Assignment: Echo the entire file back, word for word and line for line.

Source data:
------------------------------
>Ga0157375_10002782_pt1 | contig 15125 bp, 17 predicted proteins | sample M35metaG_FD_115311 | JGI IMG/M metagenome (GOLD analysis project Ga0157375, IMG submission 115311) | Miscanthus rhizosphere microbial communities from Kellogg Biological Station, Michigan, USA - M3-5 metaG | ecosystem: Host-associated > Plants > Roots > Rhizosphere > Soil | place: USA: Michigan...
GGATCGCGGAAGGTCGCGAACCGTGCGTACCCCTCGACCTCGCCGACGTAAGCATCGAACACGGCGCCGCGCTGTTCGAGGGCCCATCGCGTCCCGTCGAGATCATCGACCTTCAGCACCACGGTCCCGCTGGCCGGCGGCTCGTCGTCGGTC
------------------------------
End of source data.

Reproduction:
>Ga0157375_10002782_pt1 | contig 15125 bp, 17 predicted proteins | sample M35metaG_FD_115311 | JGI IMG/M metagenome (GOLD analysis project Ga0157375, IMG submission 115311) | Miscanthus rhizosphere microbial communities from Kellogg Biological Station, Michigan, USA - M3-5 metaG | ecosystem: Host-associated > Plants > Roots > Rhizosphere > Soil | place: USA: Michigan...
GGATCGCGGAAGGTCGCGAACCGTGCGTACCCCTCGACCTCGCCGACGTAAGCATCGAACACGGCGCCGCGCTGTTCGAGGGCCCATCGCGTCCCGTCGAGATCATCGACCTTCAGCACCACGGTCCCGCTGGCCGGCGGCTCGTCGTCGGTC